Falling gas prices around the country have motorists breathing a sigh of relief, but a Mitt Romney campaign that has used rising fuel costs as a weapon during the lead-up to the presidential election may not be so happy to see pump prices dropping.
After relatively small drops over the first half of October, residents of some states are seeing prices as low as $3.20 per gallon, a major decrease from the $3.84 many drivers were paying only a few short weeks ago. While acknowledging that the cost of fuel is difficult to predict over the long-term, analysts remain optimistic that prices will continue to fall, potentially as low as a national average of only $3 per gallon, a rate not seen since 2010.
“Definitely gas prices are already falling and they’re going to continue to fall through the end of the year,” Oil Price Information Service analyst Ben Brockwell said. “The US average which was $3.80 just a few weeks ago is on track to go to below $3.50 here shortly.” ( Continue… )
It will not be the first time – nor will it be the last time – a major storm knocks out power for millions. High winds, broken tree limbs, and lightning strikes are a familiar foe to exposed, elevated cables.
The question arises: Why aren't power lines underground?
Some already are. San Diego has been putting utility cables underground since 1970 and hopes to bury all residential-area lines within the next half century. In 2003, the California Public Utilities Commission approved an "undergrounding" surcharge on San Diego residents' electricity bills. The city buries 20-25 miles of utility lines each year at an annual price tag of $54 million, according to its Utilities Undergrounding Program website. ( Continue… )
Last week's energy news included a piece from the Associated Press with a headline reading: "U.S. poised to become world's top oil producer; may soon overtake Saudi Arabia." If the reporter had actually examined figures available from the U.S. Energy Information Administration (EIA) website carefully instead of simply parroting oil industry sycophants, he would have ended up with a headline more like this: "Marginal gains in U.S. oil production mean continuing high prices and imports for Americans."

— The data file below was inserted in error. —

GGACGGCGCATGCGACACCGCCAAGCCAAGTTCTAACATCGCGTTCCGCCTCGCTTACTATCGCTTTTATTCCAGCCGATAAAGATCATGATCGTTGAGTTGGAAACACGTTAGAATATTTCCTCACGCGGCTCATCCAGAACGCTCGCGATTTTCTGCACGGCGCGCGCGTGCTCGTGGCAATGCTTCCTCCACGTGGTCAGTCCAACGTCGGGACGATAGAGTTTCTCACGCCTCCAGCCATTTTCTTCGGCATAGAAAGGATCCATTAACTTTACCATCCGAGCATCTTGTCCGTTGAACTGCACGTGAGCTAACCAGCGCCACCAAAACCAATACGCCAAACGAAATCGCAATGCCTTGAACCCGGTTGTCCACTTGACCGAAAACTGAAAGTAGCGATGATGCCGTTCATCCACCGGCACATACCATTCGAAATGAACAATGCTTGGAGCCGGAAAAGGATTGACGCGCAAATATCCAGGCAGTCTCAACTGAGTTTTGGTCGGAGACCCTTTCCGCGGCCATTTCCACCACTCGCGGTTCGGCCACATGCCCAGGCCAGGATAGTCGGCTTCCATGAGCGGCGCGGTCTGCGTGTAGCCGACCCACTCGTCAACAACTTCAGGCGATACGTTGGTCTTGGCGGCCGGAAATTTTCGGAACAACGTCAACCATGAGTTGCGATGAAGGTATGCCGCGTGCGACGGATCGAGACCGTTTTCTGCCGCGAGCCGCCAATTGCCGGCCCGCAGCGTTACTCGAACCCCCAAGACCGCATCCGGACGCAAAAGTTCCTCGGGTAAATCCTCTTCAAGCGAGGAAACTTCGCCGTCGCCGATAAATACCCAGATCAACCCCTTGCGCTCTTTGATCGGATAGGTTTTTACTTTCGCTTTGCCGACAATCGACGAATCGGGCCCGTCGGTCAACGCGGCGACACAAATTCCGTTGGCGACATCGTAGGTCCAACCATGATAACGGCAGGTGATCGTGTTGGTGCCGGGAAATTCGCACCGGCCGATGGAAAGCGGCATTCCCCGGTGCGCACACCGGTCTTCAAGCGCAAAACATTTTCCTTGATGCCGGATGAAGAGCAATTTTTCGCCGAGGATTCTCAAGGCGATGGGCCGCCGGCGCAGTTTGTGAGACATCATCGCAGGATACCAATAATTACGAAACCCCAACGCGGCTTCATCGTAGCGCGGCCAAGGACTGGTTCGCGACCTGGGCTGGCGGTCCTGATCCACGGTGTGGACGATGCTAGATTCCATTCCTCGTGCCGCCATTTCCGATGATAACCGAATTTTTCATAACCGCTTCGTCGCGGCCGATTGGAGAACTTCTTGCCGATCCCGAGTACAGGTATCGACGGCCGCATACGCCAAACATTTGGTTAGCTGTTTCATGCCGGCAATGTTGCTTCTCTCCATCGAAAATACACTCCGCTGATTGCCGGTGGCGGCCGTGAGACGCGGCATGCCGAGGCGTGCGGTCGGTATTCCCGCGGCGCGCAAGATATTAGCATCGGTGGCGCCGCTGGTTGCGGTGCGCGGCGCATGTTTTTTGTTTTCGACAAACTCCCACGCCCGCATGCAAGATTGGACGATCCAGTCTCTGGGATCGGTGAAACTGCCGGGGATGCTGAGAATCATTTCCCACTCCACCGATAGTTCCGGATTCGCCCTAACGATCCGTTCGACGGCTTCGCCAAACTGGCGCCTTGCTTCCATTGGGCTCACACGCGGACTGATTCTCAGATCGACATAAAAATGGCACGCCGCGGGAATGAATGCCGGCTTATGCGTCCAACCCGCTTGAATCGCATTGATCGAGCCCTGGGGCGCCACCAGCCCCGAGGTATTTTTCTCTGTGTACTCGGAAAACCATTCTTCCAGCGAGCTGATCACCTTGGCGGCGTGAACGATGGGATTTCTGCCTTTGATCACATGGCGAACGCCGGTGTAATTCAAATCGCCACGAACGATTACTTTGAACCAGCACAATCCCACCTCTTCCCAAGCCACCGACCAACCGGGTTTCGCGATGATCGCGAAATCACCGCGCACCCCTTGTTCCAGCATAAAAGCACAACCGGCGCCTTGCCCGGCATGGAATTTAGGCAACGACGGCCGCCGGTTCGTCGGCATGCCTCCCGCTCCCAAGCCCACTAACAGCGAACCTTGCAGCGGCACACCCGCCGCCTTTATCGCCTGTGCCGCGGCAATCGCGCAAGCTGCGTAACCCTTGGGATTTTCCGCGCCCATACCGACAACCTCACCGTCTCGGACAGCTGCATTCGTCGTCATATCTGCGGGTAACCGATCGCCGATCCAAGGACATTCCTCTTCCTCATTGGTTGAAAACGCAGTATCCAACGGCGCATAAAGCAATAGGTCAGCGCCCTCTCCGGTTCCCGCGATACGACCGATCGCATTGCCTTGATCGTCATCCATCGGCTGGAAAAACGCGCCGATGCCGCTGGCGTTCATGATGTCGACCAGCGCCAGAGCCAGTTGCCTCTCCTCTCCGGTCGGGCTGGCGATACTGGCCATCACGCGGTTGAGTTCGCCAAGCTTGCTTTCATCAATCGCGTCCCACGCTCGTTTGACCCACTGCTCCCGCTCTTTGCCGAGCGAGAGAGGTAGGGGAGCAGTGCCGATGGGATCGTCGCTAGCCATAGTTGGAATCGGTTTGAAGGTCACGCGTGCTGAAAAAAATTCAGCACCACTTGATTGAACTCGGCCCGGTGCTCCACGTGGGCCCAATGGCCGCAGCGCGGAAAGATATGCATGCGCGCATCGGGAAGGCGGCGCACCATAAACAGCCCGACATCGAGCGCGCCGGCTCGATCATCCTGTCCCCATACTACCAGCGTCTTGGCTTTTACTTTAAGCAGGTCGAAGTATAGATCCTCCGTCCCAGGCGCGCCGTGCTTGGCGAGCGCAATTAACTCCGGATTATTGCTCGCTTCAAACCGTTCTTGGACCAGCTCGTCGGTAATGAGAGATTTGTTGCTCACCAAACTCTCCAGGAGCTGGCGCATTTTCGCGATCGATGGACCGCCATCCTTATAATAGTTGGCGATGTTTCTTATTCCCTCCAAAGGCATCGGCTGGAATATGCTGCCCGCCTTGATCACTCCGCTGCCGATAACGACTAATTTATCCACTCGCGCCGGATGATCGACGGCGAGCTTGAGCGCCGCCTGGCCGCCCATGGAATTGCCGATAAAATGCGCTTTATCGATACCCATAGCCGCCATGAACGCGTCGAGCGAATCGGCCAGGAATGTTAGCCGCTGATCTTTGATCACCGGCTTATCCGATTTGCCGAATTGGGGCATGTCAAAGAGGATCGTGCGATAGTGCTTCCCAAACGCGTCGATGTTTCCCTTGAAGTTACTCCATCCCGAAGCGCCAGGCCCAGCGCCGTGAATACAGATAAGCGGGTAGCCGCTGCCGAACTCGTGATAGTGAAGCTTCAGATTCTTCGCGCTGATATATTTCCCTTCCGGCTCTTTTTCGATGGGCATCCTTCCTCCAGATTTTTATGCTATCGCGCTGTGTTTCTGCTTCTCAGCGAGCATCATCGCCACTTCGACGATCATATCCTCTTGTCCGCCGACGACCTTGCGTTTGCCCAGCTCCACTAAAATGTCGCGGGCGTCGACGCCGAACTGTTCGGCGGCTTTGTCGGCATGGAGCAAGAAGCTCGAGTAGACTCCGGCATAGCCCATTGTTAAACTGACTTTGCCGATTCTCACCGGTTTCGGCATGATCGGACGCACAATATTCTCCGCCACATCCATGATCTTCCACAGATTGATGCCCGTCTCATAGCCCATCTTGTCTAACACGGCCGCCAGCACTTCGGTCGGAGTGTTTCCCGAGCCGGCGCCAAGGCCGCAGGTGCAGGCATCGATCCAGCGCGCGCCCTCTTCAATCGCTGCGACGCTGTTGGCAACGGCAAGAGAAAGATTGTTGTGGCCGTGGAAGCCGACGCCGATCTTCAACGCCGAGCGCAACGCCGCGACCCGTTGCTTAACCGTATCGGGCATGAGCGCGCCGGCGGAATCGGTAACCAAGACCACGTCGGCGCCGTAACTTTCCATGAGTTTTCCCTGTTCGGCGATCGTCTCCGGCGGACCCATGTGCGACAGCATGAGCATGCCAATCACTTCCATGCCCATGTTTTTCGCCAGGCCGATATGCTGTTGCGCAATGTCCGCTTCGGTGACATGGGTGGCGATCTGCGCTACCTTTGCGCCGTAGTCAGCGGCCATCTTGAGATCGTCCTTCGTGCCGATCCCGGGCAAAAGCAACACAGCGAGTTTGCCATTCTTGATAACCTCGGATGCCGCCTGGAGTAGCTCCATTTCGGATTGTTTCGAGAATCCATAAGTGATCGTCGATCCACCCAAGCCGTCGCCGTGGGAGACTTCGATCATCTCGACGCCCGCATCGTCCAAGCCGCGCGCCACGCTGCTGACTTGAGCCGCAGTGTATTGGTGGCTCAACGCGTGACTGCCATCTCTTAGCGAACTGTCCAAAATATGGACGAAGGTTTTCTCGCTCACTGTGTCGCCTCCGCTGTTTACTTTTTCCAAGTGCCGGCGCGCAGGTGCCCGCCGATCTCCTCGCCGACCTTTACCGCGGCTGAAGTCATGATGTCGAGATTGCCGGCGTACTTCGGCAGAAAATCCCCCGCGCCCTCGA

As it turns out, U.S. crude oil production is averaging 6.2 million barrels per day (mbpd) so far this year compared to Saudi Arabia's 9.9 mbpd. So, how did the reporter and his sources end up with a production number of 10.9 mbpd for the United States? ( Continue… )
While most hurricanes and tropical storms that make landfall in the United States have an effect on gas prices that consumers are unhappy with, the projected path of Hurricane Sandy and its causing of decreased fuel demand could actually help to continue to push gas prices lower around the country.
The entire northeastern part of the nation is currently locked down as nearly 70 million people brace for Hurricane Sandy, a complicated system that is growing ever larger as it merges with existing wintry cold fronts. This has included a temporary stoppage of transit services in New York City and a mandatory evacuation order of hundreds of thousands of coastal residents across several states. ( Continue… )
The anticipation surrounding hurricane Sandy is quickly swelling to proportions on a scale with, well, Frankenstorm.
As the storm nears, many may consider investing in a backup generator, as weather analysts forecast prolonged, widespread power outages.
The run on backup power sources has already begun.
As of Friday afternoon, generators made up eight of the 10 items in the home and kitchen category of Amazon.com's Movers and Shakers List – a ranking of the online retailer's best selling items over the past 24 hours. The DuroMax Elite MX1500 Gas Powered Portable Generator jumped from 13,478 to 78 on the site's overall best selling items, a 17,179 percent increase. ( Continue… )